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Justice Reinvestment Task Force Makes Recommendations for a Reformed Justice System

Today the Justice Reinvestment Task Force voted through recommendations to make Louisiana’s Justice System safer, more humane and more cost efficient.

The reforms proposed in the final report would ensure consistency in sentencing, focus prison beds on those who pose a serious threat to public safety, strengthen community supervision, clear away barriers to successful reentry, and reinvest a substantial portion of the savings into evidence-based programs and prison alternatives and services that support victims.

The full report can be found here.

While it will take  hard work and determination to ensure these recommendations become law  this coming legislative session, we believe that the Louisiana legislature will do the right thing and make these necessary changes to ensure that Louisiana is no longer the incarceration capital of the world. 

The Governor's Office press release concerning the task force recommendations can be found here

 


#cut50 Partners with PJI on Louisiana's Day of Empathy

Cut50

On Wednesday March 1, 2017 criminal justice reform groups #cut50, the Promise of Justice Initiative, and Louisianans for Prison Alternatives invited the public and members of the Justice Reinvestment Task Force to come together to discuss the policy recommendations the Task Force will submit to the legislature.

 

The event was a part of #cut50’s National Day of Empathy campaign aimed at humanizing the lives of people impacted by America’s criminal justice system, including people who have been incarcerated, their families and friends, and crime survivors.

The national day of action was organized by #cut50, a bipartisan initiative founded by Van Jones and Jessica Jackson Sloan working to make our communities safer while decreasing the prison population. In addition to Louisiana, over fifty state and national organizations participated in the Day of Empathy in order to reach hundreds of lawmakers.

 

Cut50

Death Penalty is Not Reserved for the Worst Offenders- Determined by Race and Geography

Today, attorneys working on behalf of Marcus Reed filed this Response to the State of Louisiana’s brief at the United States Supreme Court.  Marcus Reed was convicted and sentenced to death in the same parish, by the same prosecutor as Rodricus Crawford and Lamondre Tucker.  The cases were identified in this piece by Maurice Chammah in the Marshall Project, Could One of these Cases Spell the End of the Death Penalty.  In the filing today, Reed’s lawyers argued:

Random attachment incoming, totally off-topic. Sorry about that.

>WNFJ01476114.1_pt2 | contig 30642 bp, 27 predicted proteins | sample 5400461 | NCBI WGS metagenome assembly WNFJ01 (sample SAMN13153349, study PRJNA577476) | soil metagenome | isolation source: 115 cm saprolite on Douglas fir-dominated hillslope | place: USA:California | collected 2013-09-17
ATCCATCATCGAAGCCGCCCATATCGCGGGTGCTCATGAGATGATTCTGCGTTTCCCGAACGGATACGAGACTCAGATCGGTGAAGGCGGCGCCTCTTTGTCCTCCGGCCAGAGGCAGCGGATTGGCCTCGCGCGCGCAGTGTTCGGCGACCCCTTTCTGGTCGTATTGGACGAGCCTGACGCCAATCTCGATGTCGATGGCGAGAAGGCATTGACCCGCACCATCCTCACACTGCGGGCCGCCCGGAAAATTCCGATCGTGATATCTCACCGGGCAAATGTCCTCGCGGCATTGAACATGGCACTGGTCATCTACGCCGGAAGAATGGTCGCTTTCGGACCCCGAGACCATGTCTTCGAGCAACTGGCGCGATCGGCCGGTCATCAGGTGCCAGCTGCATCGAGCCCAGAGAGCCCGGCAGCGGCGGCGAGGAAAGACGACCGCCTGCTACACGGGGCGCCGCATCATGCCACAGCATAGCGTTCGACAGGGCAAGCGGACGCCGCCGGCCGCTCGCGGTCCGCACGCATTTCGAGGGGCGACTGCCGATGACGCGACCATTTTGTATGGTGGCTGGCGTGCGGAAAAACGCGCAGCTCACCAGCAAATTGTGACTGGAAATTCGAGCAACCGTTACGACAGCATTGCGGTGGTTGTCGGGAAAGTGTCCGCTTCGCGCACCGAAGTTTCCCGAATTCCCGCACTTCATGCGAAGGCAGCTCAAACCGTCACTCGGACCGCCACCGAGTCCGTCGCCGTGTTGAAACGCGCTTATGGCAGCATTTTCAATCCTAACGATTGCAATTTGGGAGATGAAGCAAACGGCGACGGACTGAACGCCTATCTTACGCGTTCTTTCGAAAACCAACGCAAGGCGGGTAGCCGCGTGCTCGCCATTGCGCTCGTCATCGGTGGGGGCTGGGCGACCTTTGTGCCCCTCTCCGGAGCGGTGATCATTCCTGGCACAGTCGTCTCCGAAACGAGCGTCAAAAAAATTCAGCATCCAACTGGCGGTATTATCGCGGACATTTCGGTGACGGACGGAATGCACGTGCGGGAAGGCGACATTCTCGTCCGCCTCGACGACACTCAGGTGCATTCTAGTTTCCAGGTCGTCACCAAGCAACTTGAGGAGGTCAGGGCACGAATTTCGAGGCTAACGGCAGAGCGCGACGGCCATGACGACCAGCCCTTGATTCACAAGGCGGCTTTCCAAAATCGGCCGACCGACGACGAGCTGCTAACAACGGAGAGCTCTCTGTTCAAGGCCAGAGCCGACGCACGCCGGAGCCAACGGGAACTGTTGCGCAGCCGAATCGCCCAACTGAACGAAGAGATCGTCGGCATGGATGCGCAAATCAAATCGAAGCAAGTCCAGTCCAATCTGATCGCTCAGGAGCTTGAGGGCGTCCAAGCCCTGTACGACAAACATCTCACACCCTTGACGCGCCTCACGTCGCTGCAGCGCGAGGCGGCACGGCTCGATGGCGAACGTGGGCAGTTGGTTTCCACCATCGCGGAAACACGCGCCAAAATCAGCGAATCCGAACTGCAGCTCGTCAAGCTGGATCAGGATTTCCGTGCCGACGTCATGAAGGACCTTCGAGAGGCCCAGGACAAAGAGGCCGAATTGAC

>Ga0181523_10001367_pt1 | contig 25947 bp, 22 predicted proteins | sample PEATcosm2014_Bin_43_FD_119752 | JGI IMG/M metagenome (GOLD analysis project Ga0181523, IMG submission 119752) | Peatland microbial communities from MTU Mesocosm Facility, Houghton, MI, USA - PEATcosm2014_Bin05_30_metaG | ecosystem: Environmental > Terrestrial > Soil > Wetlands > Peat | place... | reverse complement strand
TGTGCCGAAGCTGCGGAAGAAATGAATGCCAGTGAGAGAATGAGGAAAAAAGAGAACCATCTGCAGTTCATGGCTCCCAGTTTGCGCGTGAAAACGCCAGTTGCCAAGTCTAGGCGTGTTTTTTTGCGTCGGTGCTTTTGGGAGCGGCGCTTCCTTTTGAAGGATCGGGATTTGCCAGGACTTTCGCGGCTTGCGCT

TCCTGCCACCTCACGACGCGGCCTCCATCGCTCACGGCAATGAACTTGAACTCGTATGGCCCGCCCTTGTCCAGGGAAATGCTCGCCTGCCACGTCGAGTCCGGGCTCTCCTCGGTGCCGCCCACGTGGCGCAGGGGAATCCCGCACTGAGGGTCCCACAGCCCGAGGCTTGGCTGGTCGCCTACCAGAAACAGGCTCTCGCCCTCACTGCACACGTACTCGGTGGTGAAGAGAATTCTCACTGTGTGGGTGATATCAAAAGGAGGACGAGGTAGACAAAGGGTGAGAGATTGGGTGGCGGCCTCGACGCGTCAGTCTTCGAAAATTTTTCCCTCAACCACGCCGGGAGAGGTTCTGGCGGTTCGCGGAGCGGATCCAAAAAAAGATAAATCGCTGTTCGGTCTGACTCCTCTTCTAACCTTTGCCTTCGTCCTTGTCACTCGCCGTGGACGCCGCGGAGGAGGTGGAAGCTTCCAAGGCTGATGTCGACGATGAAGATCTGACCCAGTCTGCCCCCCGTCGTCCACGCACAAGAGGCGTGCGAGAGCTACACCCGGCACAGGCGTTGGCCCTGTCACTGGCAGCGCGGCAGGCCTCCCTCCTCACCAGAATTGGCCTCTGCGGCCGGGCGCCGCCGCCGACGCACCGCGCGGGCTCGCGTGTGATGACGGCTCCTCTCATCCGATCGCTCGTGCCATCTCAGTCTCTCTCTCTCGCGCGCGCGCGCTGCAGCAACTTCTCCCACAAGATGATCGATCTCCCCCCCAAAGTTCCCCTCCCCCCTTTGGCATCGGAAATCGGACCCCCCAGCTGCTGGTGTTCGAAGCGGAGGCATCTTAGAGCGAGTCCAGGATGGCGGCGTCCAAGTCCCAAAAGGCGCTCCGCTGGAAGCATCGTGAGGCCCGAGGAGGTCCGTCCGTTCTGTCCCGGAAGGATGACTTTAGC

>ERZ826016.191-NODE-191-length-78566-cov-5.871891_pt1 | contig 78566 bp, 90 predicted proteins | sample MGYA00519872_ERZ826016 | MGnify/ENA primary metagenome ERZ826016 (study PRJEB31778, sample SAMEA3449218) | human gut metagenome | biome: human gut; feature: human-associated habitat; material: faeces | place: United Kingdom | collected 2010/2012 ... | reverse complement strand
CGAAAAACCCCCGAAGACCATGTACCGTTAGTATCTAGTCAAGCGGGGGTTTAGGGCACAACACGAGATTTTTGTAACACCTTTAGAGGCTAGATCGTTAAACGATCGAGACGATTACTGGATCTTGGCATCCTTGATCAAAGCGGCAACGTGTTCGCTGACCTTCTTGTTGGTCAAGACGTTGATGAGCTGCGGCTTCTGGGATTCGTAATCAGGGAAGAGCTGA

Now is the time; and this is an appropriate case for this Court to consider whether the evolving standards of decency render imposition of capital punishment in a non-terrorism, non-treason case unconstitutional.

Marcus Reed, an African American man from Caddo Parish, was represented at trial by two attorneys who were responsible for more than one quarter of the death sentences in Louisiana between 2009 and 2014. Reed was at his house, late at night, when three teenagers drove up his driveway. It was uncontested at trial that one of those teenagers had burglarized Mr. Reed's house that same day. Reed's defense at trial was that the teenagers inteded to rob him again, or commit another violent felony at his home, that he had told them to stay away, begged them not to come, and shot them in the dark when they arrived. In this case, where Mr. Reed's only defense was that the killings were justified, the Louisiana Supreme Court acknowledged that "defense counsel arguably made a professional error by failing to request instructions under Louisiana's Stand Your Ground Statute."

Reed's case demonstrates that the death penalty in America is not reserved for the worst offenders, but occur as a result of the arbitrary circumstances of race and geography. 

 

PJI Awarded Competitive Grant from Harrah's New Orleans Casino and New Orleans City Councilmember Jason Williams

PJI's Client and Family Assistance Project has been awarded a competitive grant from New Orleans City Councilmember Jason Williams and Harrah's New Orleans Casino. The grant, established in 2006, works to provide support to local organizations and projects that contribute substantially to the well-being, development, and growth of the New Orleans community. The program is broad-based and provides grants to a diversity of meritorious organizations and projects.

PJI's Client Assistance Coordinator, Mara Abramson, responds to the needs of over 200 men and women in prison in Louisiana. She raises funds and supplies hygiene supplies, glasses, books, food, clothing, and money for medical bills. Mara also coordinates communication and visits for these clients with their families.

With the support of Harrah's and New Orleans City Councilmember Jason Williams, Mara will be able to provide increased support to incarcerated people and their families. Mara's work increases important family connections, strengthening our communities and decreasing hopelessness in prisons in Louisiana.

 

 

Calvin Duncan on Non-Unanimous Jury Verdicts

Calvin Duncan

PJI's Light of Justice Program Director, Calvin Duncan, presented at the ACLU of Louisiana's critical panel, The Shame of Our State: Non-Unanimous Jury Verdicts in Louisiana, to discuss the impact of non-unanimous jury verdicts in Louisiana.

Louisiana is only one of two states to allow felony convictions by only a portion of a jury. This unjust practice stemmed from post-Reconstruction racism and is a leading cause for wrongful convictions. Calvin Duncan has devoted his work to shining a light on this injustice and creating a more equitable system for those who are trapped within this system.